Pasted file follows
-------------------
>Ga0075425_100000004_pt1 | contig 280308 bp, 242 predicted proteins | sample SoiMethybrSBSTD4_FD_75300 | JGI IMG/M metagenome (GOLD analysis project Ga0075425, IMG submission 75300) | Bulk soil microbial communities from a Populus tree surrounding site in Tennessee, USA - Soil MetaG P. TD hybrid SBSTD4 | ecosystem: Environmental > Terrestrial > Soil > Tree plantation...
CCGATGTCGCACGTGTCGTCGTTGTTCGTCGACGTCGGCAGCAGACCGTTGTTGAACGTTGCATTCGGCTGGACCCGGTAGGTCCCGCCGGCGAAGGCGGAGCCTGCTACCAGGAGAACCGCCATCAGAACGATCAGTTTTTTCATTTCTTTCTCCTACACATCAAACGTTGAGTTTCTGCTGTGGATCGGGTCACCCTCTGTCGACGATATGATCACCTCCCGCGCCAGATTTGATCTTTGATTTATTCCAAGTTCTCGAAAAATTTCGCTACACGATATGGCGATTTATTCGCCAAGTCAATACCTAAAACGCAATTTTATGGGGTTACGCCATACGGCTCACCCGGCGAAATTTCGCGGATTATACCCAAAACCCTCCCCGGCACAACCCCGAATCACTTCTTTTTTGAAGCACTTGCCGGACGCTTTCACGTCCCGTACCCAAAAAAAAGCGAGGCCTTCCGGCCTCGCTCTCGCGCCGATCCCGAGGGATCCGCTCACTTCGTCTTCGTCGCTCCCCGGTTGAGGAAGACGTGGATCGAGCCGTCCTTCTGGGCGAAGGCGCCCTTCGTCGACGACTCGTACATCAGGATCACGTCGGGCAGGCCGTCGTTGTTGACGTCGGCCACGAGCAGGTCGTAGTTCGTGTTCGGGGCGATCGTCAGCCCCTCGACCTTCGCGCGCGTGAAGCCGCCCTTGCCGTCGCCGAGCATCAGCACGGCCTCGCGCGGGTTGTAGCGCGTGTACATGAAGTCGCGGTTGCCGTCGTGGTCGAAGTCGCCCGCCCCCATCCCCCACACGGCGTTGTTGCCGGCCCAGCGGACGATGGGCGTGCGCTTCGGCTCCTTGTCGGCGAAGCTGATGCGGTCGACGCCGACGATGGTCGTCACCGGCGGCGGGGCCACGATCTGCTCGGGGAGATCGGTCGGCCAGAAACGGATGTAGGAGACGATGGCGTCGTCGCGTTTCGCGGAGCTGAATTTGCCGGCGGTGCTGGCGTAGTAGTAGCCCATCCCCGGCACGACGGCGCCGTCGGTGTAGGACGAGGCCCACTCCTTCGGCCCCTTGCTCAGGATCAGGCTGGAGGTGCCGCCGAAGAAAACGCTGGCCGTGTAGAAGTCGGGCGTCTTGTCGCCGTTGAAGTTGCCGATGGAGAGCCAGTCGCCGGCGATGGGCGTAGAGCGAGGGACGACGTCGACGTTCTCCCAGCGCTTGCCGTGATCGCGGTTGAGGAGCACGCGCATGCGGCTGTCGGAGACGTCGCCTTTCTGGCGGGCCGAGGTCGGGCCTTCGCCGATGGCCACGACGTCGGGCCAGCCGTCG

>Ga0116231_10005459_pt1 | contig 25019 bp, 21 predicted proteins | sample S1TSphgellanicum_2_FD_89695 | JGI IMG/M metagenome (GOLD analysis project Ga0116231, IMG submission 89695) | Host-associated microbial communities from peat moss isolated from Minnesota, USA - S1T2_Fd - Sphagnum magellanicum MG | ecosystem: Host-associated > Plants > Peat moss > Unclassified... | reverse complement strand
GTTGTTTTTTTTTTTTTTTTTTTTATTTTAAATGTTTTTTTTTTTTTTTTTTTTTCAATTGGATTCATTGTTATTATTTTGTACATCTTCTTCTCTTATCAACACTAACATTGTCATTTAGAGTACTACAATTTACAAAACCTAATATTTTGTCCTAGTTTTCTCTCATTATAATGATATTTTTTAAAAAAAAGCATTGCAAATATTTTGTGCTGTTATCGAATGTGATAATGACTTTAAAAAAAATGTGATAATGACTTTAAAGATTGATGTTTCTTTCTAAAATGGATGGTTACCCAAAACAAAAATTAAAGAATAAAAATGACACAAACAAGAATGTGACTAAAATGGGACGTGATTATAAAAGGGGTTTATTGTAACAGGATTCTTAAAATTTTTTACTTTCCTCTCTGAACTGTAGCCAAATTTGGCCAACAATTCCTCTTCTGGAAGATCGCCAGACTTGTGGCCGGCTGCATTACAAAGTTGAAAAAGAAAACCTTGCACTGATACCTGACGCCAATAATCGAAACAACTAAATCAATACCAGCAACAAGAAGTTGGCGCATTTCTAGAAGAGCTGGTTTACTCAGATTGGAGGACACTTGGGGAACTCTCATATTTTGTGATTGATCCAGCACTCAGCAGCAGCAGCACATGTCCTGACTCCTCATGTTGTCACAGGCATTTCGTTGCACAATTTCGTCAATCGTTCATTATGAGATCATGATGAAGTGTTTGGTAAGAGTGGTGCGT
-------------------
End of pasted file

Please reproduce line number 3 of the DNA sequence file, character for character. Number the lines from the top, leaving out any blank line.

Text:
>Ga0116231_10005459_pt1 | contig 25019 bp, 21 predicted proteins | sample S1TSphgellanicum_2_FD_89695 | JGI IMG/M metagenome (GOLD analysis project Ga0116231, IMG submission 89695) | Host-associated microbial communities from peat moss isolated from Minnesota, USA - S1T2_Fd - Sphagnum magellanicum MG | ecosystem: Host-associated > Plants > Peat moss > Unclassified... | reverse complement strand